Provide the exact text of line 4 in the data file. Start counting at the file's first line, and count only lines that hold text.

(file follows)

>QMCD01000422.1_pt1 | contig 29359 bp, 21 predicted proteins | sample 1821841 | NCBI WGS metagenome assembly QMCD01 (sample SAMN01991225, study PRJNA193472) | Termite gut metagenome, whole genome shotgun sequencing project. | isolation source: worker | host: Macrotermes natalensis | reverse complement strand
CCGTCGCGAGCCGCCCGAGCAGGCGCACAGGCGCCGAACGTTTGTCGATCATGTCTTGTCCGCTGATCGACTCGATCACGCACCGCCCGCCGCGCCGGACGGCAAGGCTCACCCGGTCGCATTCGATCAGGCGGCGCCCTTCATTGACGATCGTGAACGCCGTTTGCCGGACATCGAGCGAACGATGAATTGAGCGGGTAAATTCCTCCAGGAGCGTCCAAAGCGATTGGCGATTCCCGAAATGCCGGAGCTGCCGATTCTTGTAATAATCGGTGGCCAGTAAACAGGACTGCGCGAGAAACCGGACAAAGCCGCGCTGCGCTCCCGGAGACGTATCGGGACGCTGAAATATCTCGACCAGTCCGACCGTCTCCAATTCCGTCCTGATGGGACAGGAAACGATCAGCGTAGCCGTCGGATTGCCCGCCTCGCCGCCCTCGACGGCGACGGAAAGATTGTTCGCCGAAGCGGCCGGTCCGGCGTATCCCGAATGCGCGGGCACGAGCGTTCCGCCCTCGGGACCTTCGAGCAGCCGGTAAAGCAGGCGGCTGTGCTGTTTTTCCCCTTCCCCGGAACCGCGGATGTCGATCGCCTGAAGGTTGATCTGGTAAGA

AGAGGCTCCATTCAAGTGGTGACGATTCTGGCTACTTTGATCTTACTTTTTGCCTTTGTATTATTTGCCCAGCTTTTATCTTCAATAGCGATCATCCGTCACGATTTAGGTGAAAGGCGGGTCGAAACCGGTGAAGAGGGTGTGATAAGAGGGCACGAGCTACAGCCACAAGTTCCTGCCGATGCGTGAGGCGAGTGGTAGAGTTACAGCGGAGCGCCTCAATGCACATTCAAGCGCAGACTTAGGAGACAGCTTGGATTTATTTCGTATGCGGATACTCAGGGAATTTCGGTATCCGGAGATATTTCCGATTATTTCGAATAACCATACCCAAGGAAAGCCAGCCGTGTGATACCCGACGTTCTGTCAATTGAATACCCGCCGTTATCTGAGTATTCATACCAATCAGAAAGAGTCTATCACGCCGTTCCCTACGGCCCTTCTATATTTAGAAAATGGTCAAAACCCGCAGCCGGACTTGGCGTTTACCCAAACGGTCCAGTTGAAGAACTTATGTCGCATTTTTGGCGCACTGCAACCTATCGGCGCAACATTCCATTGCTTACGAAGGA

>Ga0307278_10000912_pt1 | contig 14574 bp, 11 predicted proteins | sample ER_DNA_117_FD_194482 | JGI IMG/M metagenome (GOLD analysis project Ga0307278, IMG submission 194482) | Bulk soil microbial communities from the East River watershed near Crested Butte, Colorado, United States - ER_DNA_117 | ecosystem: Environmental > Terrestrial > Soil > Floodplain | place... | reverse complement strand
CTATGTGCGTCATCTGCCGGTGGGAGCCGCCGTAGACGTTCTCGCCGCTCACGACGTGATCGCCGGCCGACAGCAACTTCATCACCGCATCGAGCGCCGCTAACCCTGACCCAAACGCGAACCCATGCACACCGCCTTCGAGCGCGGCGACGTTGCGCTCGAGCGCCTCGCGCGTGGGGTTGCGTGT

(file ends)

>Ga0307278_10000912_pt1 | contig 14574 bp, 11 predicted proteins | sample ER_DNA_117_FD_194482 | JGI IMG/M metagenome (GOLD analysis project Ga0307278, IMG submission 194482) | Bulk soil microbial communities from the East River watershed near Crested Butte, Colorado, United States - ER_DNA_117 | ecosystem: Environmental > Terrestrial > Soil > Floodplain | place... | reverse complement strand